Call Number GFZ @ kyba @ Serial 2661
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Author Aarts, M.P.J.; Hartmeyer, S.L.; Morsink, K.; Kort, H.S.M.; de Kort, Y.A.W.
Title Can Special Light Glasses Reduce Sleepiness and Improve Sleep of Nightshift Workers? A Placebo-Controlled Explorative Field Study Type Journal Article
Year 2020 Publication Clocks & Sleep Abbreviated Journal Clocks & Sleep
Volume 2 Issue 2 Pages 225-245
Keywords Human Health
Abstract Nightshift workers go against the natural sleep–wake rhythm. Light can shift the circadian clock but can also induce acute alertness. This placebo-controlled exploratory field study examined the effectiveness of light glasses to improve alertness while reducing the sleep complaints of hospital nurses working nightshifts. In a crossover within-subjects design, 23 nurses participated, using treatment glasses and placebo glasses. Sleepiness and sleep parameters were measured. A linear mixed model analysis on sleepiness revealed no significant main effect of the light intervention. An interaction effect was found indicating that under the placebo condition, sleepiness was significantly higher on the first nightshift than on the last night, while under the treatment condition, sleepiness remained stable across nightshift sessions. Sleepiness during the commute home also showed a significant interaction effect, demonstrating that after the first nightshift, driver sleepiness was higher for placebo than for treatment. Subjective sleep quality showed a negative main effect of treatment vs. placebo, particularly after the first nightshift. In retrospect, both types of light glasses were self-rated as effective. The use of light glasses during the nightshift may help to reduce driver sleepiness during the commute home, which is relevant, as all participants drove home by car or (motor) bike.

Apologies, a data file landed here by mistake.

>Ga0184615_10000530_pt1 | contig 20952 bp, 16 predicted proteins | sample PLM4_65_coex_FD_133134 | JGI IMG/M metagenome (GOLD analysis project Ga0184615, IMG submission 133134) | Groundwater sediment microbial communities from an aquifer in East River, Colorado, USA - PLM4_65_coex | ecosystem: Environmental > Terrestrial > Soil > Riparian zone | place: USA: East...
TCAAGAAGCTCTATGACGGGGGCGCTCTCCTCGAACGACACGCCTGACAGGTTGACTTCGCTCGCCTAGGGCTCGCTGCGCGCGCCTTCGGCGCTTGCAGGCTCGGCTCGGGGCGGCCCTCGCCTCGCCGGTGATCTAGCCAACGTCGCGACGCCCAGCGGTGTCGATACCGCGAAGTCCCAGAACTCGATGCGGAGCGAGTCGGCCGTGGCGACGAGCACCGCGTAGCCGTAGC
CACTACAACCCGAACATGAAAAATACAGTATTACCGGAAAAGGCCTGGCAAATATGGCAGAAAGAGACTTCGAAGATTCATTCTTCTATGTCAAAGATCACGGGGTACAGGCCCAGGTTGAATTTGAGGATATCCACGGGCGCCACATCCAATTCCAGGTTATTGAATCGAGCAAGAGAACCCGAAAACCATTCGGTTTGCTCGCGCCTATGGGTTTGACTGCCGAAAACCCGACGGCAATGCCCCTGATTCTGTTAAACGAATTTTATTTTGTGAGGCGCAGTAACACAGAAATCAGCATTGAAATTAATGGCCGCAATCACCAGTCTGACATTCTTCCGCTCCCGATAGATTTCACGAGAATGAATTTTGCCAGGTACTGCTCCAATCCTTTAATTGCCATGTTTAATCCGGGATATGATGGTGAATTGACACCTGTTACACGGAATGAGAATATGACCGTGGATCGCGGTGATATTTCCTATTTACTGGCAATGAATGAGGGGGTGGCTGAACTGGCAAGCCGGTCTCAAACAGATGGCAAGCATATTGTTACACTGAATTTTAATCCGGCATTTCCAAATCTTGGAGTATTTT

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Series Editor Series Title Abbreviated Series Title
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ISSN 2624-5175 ISBN Medium
Area Expedition Conference
Notes (up) Approved no
Call Number GFZ @ kyba @ Serial 2977
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Author Dumont, M.; Beaulieu, C.
Title Light exposure in the natural environment: relevance to mood and sleep disorders Type Journal Article
Year 2007 Publication Sleep Medicine Abbreviated Journal Sleep Med
Volume 8 Issue 6 Pages 557-565
Keywords Human Health; Affect; *Biological Clocks; *Circadian Rhythm; Humans; *Light; Mood Disorders/*etiology; Sleep Disorders, Circadian Rhythm/*complications; Wakefulness; Work Schedule Tolerance
Abstract In addition to being necessary for vision, light also plays a primary role in circadian physiology. Humans are diurnal animals and their biological clock synchronizes their physiological functions in such a way that functions associated with activity happen in the daytime while functions associated with rest occur at night. A misalignment between the endogenous circadian clock and the desired sleep schedule is the main cause of circadian sleep disorders; it may be involved in certain mood disorders as well. Since light is the main environmental cue used by the biological clock to set its own timing in relation to the day-night cycle, inappropriate light exposure can be involved in the physiopathology of circadian disorders. Conversely, when handled properly, controlled light exposure can be used to treat some mood and sleep disorders. While the earliest studies in the field focused solely on exposure to bright light, contemporary studies aim at understanding how the entire profile of light-dark exposure can influence the circadian clock and, consequently, mood, sleep, and vigilance quality. Following a brief summary of the main concepts underlying the non-visual effects of light, this paper presents some studies using ambulatory measurements of light exposure to illustrate how these concepts apply in real-life situations and discusses the clinical relevance of light exposure in the natural environment for mood, sleep, and circadian disorders.